Sweden may soon have a legal agreement with Ecuador that makes it possible for a Swedish prosecutor to cross-examine rape suspect and Wikileaks-founder Julian Assange.
Follow Radio Sweden's coverage of Sweden and Wikileaks, from the accusations that founder Julian Assange was guilty of rape and sexual harassment in this country, to news based on revelations on the site about Sweden, to its hosting on Swedish servers.
- Can be questioned next year.
- On Monday.
Swedish officials will have a first meeting with their Ecuadorian counterparts in Stockholm in an attempt to come up with a way for Swedish prosecutors to question WikiLeaks founder Julian Assange, news agency AFP reports.
- Statute of limitation expires.
Sweden will drop the investigation of Julian Assange regarding suspected sexual molestation and unlawful coercion, as the statute of limitation expired on Thursday, the Swedish Prosecution Authority says in a press release.
- As a condition of questioning.
Sweden's government would be forced to break the law if it were to meet the conditions Ecuador has set for Swedish prosecutors to question Julian Assange.
- "The application should have been sent in earlier."
Ecuador believes it's Sweden's fault that it is taking so long to organize the questioning of Wikileaks mastermind Julian Assange over sex crime allegations, according to Swedish Radio News.
- Alleged sex crimes.
In about a month, in mid-August, several of the sex crimes Julian Assange is accused of may be written off if the prosecutor fails to indict the Wikileaks-founder, reports Swedish Radio News.
- Wanted for questioning for sexual assault in Sweden.
France has rejected an asylum request from WikiLeaks founder Julian Assange, saying he does not face immediate danger.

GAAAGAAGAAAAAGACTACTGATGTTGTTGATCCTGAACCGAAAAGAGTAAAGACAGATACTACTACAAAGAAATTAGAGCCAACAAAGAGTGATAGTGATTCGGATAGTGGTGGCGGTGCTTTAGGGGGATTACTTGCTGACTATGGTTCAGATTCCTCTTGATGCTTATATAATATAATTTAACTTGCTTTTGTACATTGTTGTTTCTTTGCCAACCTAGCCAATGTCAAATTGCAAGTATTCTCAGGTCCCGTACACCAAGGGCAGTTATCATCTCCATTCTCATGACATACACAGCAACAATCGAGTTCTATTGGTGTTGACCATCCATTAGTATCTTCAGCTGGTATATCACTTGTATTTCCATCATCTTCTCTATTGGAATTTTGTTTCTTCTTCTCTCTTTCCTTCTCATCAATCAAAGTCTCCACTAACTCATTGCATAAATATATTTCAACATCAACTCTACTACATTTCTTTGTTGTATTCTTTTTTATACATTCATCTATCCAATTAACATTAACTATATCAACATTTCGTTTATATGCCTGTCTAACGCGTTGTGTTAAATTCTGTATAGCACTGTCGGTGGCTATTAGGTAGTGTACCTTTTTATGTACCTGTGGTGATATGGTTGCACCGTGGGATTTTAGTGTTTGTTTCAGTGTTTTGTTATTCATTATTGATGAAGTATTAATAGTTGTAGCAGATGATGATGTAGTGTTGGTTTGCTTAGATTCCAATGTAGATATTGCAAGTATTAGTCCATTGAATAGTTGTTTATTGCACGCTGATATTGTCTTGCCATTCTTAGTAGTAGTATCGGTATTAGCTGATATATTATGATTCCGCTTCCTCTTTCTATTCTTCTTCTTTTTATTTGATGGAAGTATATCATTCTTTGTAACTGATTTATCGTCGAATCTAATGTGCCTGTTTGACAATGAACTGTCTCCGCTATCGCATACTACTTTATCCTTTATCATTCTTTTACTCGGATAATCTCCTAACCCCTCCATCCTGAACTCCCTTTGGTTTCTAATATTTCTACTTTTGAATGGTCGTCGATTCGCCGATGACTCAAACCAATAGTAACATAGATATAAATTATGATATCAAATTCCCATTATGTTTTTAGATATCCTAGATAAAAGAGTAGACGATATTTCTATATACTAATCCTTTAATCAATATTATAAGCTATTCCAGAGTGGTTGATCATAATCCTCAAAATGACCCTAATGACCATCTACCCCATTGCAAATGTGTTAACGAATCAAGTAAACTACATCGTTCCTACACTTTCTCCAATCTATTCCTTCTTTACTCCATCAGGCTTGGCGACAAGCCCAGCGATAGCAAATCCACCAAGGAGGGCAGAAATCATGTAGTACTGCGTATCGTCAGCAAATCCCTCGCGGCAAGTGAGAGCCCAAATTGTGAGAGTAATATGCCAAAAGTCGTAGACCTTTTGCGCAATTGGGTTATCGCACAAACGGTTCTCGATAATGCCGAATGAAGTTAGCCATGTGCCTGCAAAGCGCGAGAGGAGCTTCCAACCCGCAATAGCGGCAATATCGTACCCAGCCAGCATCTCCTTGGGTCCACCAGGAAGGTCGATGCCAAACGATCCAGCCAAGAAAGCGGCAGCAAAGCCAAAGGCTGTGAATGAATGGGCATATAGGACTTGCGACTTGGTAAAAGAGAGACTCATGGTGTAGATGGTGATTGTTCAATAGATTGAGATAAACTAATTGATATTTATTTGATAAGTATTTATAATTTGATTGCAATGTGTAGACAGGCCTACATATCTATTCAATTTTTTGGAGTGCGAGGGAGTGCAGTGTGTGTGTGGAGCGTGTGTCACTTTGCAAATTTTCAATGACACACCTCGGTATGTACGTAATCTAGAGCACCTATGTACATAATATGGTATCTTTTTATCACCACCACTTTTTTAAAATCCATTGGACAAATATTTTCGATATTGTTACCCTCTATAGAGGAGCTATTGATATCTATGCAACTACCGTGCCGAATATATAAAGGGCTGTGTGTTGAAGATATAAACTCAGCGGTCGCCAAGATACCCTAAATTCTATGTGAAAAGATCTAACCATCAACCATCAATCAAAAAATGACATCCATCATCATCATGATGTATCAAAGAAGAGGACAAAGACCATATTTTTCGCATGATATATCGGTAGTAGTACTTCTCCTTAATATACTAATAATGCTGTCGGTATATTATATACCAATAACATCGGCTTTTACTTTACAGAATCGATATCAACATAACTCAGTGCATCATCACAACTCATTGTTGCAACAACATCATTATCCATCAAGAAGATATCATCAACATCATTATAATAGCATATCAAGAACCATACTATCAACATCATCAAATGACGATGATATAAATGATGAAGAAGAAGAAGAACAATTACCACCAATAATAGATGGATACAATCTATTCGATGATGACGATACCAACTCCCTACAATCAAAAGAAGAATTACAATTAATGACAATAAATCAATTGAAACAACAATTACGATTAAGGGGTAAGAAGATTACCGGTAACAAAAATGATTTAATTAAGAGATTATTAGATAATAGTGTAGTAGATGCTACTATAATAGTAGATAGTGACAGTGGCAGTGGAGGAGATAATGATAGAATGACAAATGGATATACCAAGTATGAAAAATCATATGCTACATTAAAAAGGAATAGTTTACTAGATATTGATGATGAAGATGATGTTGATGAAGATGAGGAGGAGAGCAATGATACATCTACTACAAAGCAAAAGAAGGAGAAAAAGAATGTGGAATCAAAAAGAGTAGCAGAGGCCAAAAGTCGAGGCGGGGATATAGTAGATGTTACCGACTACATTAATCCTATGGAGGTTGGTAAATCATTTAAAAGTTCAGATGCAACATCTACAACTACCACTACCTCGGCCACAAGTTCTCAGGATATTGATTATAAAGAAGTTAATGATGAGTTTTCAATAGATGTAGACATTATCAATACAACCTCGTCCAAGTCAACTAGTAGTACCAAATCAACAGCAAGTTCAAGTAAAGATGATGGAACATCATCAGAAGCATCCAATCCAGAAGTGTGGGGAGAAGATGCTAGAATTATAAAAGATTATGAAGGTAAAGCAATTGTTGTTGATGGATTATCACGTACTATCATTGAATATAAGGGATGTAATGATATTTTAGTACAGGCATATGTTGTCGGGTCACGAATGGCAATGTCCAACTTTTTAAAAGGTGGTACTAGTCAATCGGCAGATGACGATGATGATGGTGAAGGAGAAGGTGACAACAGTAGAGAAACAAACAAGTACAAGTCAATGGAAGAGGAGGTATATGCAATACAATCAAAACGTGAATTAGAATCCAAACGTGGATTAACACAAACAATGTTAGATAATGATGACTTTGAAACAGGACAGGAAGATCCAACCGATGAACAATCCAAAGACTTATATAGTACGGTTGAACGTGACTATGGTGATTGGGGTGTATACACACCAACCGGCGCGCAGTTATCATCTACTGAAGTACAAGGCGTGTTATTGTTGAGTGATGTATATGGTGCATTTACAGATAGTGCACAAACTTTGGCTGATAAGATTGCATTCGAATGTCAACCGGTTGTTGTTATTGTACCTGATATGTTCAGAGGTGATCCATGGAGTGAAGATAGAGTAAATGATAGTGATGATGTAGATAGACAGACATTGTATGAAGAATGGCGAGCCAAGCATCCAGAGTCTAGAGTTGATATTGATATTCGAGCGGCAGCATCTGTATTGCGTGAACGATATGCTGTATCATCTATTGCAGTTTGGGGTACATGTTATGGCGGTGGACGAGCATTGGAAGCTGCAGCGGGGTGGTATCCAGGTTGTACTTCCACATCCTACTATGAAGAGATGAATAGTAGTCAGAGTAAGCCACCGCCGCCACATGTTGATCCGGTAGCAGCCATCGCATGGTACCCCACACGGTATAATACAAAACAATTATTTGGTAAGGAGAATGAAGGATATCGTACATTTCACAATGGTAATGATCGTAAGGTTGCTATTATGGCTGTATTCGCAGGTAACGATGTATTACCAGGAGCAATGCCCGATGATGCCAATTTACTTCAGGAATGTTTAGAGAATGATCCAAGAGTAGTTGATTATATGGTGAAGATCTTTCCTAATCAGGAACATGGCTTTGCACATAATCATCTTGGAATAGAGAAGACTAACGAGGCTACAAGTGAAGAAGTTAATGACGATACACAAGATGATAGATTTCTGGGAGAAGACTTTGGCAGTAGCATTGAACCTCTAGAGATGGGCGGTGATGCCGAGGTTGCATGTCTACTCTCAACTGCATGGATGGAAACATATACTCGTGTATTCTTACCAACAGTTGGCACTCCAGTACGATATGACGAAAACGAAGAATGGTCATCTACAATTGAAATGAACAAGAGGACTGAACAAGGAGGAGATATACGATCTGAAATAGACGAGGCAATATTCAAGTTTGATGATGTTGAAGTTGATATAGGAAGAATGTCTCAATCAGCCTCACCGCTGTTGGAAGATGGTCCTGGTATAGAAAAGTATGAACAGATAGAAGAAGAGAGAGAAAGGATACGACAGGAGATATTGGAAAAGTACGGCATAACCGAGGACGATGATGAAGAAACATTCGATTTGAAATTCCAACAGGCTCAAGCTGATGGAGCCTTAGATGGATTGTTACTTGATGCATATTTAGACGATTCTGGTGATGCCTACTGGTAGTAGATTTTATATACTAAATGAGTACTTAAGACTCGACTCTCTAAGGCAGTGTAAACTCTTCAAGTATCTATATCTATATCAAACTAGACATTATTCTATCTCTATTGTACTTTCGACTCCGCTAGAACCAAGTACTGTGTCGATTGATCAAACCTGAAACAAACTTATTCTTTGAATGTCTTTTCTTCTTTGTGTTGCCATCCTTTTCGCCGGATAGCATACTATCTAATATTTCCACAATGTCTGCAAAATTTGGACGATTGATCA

- Plan to question in June or July.
Swedish prosecutors had to cancel a planned questioning of WikiLeaks founder Julian Assange on Wednesday while they wait for permission from Ecuadorian officials, Swedish Radio News reports.
The lawyer for Julian Assange says his client has agreed to be questioned in the Ecuadorian embassy over sex crime allegations.
- Time running out.
Swedish prosecutors on Friday offered to travel to London to question WikiLeaks-founder Julian Assange over rape allegations, a U-turn which could bring a breakthrough in the case.
- Has lived in embassy since 2012.
Police in London say they are looking over the policy of keeping police stationed outside the Ecuadorean Embassy in London, keeping watch on Wikileaks founder Julian Assange, news agency AP reports.
Julian Assange's fight against extradition to Sweden to face allegations of sexual assault has now cost the British taxpayer £10 million, Scotland Yard revealed on Friday.
- Has spent two years in embassy.
Ecuador has guaranteed political asylum to Julian Assange for ”as long as necessary”, a vow that comes a day after a Swedish court upheld an arrest warrant for the Wikileaks founder.
- Hoping for a live-link.
Whistleblower Edward Snowden will not be coming to Stockholm to receive his Right Livelihood Prize, it has been announced today.